The dawning of a new era for Supreme
As Tremaine Emory joins the brand as creative director, Sam Cole predicts what we can expect from the streetwear behemoth
Thursday 17 February 2022 By Sam Cole
A disruption of the status quo is a transition rarely made with ease, and fashion’s changing of the guard is no exception. Though, through the years and across seasons, we witness creative minds pivot and climb positions of authority; from the co-signed rumblings of inner circles to industry-certified esteem and prestige, shifting uncertainty on ‘radical’ appointments remains.
In the case of Tremaine Emory taking the reins as Supreme’s creative director, uncertainty is displaced; in its place, a warmth of reassurance, a strong stride in the right direction for one of the industry’s biggest cultural powerhouses.
Despite Supreme’s dominance of streetwear across cultures, throughout its 28-year history, the past half-decade has been riddled with uncertainty, perhaps raising more questions than in the decades preceding them. From the expiration of Angelo Baque’s 10-year tenure as brand director in 2017 to the brand’s acquisition by the VF Corp in late 2020, its forward direction left in a shroud of mystery.
Thanks to the unanswered questions and anxiety of change that comes with acquisitions, especially when a generationally adored entity is at the heart of it, Supreme’s fans have waited with bated breath for an indication of what real change could and would look like.
Following a year-long silence, fan guesswork has been put to bed with the news of Emory’s appointment, offering the breath of fresh air for which we’ve longed – a bold statement to make, but not one without merit.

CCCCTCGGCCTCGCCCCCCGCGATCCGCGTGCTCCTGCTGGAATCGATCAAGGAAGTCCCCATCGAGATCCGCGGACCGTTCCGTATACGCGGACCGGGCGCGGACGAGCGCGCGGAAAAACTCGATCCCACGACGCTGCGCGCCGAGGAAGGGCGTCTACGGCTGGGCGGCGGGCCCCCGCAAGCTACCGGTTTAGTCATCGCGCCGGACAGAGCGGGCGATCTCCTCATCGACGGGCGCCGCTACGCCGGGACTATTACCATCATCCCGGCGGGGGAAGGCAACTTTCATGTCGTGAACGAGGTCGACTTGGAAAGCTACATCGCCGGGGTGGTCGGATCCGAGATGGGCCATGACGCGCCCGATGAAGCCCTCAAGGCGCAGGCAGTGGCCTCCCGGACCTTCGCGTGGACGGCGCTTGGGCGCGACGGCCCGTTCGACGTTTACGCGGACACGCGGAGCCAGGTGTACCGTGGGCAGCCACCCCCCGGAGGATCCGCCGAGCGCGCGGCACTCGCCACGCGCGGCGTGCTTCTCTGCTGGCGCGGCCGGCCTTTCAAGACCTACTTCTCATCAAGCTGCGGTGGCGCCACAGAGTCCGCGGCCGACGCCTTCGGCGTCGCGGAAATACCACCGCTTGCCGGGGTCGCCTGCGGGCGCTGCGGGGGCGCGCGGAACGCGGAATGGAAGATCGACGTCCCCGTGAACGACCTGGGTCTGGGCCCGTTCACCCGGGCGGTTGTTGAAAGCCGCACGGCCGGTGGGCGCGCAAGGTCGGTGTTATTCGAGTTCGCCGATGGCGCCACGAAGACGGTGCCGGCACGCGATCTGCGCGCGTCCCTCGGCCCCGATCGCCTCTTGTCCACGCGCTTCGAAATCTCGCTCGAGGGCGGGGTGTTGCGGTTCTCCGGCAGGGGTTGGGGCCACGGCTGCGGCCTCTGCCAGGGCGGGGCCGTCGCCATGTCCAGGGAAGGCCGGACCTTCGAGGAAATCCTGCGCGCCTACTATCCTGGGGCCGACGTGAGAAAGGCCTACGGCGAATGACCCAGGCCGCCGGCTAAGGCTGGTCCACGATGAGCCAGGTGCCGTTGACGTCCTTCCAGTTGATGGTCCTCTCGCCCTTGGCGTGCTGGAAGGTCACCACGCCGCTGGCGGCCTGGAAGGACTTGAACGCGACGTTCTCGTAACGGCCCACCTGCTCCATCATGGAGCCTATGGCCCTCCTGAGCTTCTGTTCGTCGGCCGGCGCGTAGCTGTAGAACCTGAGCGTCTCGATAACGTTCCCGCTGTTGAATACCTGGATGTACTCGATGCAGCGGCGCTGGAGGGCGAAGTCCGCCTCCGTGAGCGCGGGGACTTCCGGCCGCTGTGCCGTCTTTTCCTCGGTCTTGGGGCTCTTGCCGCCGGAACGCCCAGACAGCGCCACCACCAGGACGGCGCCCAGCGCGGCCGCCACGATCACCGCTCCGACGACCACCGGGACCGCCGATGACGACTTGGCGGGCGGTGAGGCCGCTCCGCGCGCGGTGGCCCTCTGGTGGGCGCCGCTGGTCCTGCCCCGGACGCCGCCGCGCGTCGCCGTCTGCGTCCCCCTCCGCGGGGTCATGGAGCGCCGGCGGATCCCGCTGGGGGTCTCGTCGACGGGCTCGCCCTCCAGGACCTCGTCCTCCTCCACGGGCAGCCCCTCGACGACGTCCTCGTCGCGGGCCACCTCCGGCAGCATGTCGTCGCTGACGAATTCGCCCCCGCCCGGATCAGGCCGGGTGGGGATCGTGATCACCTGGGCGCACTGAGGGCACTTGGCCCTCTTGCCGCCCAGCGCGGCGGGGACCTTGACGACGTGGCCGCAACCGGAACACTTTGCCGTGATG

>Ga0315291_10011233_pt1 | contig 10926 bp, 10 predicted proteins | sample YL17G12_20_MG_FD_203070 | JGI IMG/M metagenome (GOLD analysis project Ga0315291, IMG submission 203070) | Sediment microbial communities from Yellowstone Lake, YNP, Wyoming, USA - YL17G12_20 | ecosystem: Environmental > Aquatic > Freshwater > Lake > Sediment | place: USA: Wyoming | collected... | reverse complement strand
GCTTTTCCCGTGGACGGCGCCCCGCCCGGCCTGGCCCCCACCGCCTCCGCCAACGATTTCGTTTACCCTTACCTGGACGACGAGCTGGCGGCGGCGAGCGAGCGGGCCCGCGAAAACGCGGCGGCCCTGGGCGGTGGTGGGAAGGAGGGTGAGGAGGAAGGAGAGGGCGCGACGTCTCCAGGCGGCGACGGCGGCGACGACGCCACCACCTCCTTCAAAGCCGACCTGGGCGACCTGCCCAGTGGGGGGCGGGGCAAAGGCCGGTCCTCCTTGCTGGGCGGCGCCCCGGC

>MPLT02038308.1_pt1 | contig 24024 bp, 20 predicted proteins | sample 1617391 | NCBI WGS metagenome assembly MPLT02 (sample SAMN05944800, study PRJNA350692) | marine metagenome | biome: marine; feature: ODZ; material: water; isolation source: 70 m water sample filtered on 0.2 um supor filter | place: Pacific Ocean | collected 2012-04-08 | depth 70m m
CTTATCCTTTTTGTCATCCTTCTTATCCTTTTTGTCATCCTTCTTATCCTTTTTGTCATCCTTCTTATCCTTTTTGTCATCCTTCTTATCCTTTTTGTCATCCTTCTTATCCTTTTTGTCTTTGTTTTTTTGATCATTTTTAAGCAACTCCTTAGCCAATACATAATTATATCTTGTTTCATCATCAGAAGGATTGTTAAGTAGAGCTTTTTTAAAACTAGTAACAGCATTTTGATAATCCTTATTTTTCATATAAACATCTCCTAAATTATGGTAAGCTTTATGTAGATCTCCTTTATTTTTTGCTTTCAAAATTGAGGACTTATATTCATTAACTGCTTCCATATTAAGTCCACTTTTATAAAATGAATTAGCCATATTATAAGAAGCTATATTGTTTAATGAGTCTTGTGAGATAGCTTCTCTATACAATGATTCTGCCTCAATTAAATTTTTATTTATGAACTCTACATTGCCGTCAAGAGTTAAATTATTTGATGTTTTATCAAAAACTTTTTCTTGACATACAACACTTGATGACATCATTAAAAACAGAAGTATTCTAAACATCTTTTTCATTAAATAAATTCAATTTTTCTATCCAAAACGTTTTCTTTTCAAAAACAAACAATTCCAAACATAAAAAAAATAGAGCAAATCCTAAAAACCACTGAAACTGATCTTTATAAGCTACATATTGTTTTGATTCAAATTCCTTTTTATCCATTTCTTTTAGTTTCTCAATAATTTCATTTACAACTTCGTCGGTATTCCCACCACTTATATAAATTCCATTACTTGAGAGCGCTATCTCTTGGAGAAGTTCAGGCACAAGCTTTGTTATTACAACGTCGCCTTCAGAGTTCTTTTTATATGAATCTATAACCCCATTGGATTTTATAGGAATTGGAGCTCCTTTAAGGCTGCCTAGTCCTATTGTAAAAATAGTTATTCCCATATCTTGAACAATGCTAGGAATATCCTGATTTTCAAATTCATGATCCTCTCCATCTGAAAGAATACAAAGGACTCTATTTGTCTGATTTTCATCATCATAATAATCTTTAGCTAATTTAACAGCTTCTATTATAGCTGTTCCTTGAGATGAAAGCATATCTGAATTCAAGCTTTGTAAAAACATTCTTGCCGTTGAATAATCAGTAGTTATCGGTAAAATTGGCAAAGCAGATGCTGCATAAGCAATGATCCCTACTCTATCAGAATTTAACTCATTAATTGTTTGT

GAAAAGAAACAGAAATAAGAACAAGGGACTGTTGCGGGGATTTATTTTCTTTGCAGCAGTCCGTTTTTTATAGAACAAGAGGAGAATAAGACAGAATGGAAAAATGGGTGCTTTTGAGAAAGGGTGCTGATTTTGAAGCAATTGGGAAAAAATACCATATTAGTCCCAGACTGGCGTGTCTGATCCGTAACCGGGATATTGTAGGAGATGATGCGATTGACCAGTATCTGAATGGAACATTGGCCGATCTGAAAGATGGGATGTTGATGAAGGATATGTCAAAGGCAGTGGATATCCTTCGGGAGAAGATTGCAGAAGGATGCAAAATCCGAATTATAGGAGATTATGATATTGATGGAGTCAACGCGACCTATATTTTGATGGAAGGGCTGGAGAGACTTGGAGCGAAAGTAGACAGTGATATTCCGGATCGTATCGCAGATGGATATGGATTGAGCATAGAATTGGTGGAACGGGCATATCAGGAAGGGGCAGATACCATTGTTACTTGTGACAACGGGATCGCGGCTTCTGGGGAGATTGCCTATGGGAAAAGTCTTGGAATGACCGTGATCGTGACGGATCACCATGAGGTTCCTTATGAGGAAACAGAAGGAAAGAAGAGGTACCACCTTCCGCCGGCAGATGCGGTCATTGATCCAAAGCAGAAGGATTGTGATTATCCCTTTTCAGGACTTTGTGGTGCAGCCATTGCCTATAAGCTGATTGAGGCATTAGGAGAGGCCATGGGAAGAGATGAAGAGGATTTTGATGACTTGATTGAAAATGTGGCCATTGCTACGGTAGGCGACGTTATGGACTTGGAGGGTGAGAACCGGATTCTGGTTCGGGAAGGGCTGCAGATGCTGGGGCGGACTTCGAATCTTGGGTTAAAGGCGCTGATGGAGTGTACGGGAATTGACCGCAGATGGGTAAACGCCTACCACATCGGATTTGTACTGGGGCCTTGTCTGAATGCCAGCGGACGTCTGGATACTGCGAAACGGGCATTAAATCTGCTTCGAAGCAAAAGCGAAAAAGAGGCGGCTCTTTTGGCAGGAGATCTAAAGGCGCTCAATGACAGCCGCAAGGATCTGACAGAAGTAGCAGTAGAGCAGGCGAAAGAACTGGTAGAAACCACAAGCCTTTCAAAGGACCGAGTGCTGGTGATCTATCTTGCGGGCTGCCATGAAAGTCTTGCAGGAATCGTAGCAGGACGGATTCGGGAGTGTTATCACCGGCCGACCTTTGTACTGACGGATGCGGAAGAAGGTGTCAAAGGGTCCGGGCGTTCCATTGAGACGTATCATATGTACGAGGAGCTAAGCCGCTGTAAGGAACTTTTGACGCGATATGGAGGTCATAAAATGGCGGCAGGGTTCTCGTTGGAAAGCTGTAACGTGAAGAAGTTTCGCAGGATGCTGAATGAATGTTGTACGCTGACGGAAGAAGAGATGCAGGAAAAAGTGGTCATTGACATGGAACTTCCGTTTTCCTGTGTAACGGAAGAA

Accepted, celebrated and championed by industry-wide leaders, Emory has earnt his stripes and never faltered from the line. From No Vacancy Inn to close creative relationships with Stüssy, Ye, Virgil Abloh, and a rich line-up of contemporary menswear collaborators through Denim Tears, his portfolio of work is far from lacking.
If experience and a proven track record with revitalising brands with a unique edge is enough to warrant the trust required of the position, there can be no doubts he’s the right man for the job. When handling the reins of a beast with the size and legacy of Supreme, however, a deep understanding of the wider cultural influence it begets is essential.
Like Ye, Heron Preston and the late Abloh, Emory’s successes and elevating positioning are not the results of singular facets or simplistic brand-to-consumer relationships, but an innate immersion in and understanding of the culture that birthed them. A deep respect for streetwear, challenging the status quo, championing young talent, and being unapologetically true to their Blackness is what earnt these creators their space and authority; how they’ve pushed brands forward without sacrificing the core for which they’re loved.
In the words of Virgil Abloh in a 2019 piece for The New York Times: ‘Tremaine is drawing parallels with actual moments in culture that are 30, 40, 50 years deeper, and ultimately recontextualizing the black image. His clothing won’t simply be stuff for the closet.’
When considering this sentiment, the pairing of Emory and Supreme makes all the more sense. A brand globally recognised as a pioneering force in streetwear, steeped in history and attentively references the cultures in which it’s thrived, steered by a creative mind with a deep awareness of the people, moments and movements that shape culture, is surely destined for success.
Though the ether between VF Corp’s acquisition and Emory’s appointment felt muddy and thick with insular collaborations that tired quickly, Supreme’s future looks bright, renewed with a fresh perspective directed towards emerging talents and attention-worthy contexts, ready to reclaim its throne.
Perhaps this changing of the guard, carefully curated by James Jebbia, is not to settle the anxieties of fans lamenting for the days of festival-like scenes for Thursday drops, but to kick open the doors on a new era; bigger, better, and more considered than that before it.
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